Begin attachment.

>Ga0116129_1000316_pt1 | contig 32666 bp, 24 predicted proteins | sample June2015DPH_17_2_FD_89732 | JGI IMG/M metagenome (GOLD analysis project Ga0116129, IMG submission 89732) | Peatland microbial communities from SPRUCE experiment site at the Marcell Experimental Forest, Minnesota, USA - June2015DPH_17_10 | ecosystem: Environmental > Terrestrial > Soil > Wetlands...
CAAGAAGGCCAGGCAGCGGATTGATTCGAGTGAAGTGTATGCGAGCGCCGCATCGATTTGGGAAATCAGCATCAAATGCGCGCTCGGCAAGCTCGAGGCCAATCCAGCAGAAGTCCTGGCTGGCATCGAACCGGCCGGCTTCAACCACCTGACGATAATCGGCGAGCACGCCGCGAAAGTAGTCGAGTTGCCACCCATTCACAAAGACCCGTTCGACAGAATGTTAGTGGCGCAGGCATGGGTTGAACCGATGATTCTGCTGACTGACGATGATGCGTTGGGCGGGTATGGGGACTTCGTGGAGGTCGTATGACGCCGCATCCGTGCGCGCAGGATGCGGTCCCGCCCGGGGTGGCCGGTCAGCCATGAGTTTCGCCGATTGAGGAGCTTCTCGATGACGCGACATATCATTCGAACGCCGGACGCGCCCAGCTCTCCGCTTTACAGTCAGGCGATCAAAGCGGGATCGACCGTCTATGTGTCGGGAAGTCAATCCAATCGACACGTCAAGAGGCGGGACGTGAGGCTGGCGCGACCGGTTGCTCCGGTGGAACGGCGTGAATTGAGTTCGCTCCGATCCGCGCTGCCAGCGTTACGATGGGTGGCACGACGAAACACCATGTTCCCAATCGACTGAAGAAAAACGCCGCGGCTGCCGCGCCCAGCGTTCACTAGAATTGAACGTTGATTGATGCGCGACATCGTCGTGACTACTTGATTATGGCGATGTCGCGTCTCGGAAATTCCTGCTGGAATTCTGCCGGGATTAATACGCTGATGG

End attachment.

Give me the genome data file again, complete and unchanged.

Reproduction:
>Ga0116129_1000316_pt1 | contig 32666 bp, 24 predicted proteins | sample June2015DPH_17_2_FD_89732 | JGI IMG/M metagenome (GOLD analysis project Ga0116129, IMG submission 89732) | Peatland microbial communities from SPRUCE experiment site at the Marcell Experimental Forest, Minnesota, USA - June2015DPH_17_10 | ecosystem: Environmental > Terrestrial > Soil > Wetlands...
CAAGAAGGCCAGGCAGCGGATTGATTCGAGTGAAGTGTATGCGAGCGCCGCATCGATTTGGGAAATCAGCATCAAATGCGCGCTCGGCAAGCTCGAGGCCAATCCAGCAGAAGTCCTGGCTGGCATCGAACCGGCCGGCTTCAACCACCTGACGATAATCGGCGAGCACGCCGCGAAAGTAGTCGAGTTGCCACCCATTCACAAAGACCCGTTCGACAGAATGTTAGTGGCGCAGGCATGGGTTGAACCGATGATTCTGCTGACTGACGATGATGCGTTGGGCGGGTATGGGGACTTCGTGGAGGTCGTATGACGCCGCATCCGTGCGCGCAGGATGCGGTCCCGCCCGGGGTGGCCGGTCAGCCATGAGTTTCGCCGATTGAGGAGCTTCTCGATGACGCGACATATCATTCGAACGCCGGACGCGCCCAGCTCTCCGCTTTACAGTCAGGCGATCAAAGCGGGATCGACCGTCTATGTGTCGGGAAGTCAATCCAATCGACACGTCAAGAGGCGGGACGTGAGGCTGGCGCGACCGGTTGCTCCGGTGGAACGGCGTGAATTGAGTTCGCTCCGATCCGCGCTGCCAGCGTTACGATGGGTGGCACGACGAAACACCATGTTCCCAATCGACTGAAGAAAAACGCCGCGGCTGCCGCGCCCAGCGTTCACTAGAATTGAACGTTGATTGATGCGCGACATCGTCGTGACTACTTGATTATGGCGATGTCGCGTCTCGGAAATTCCTGCTGGAATTCTGCCGGGATTAATACGCTGATGG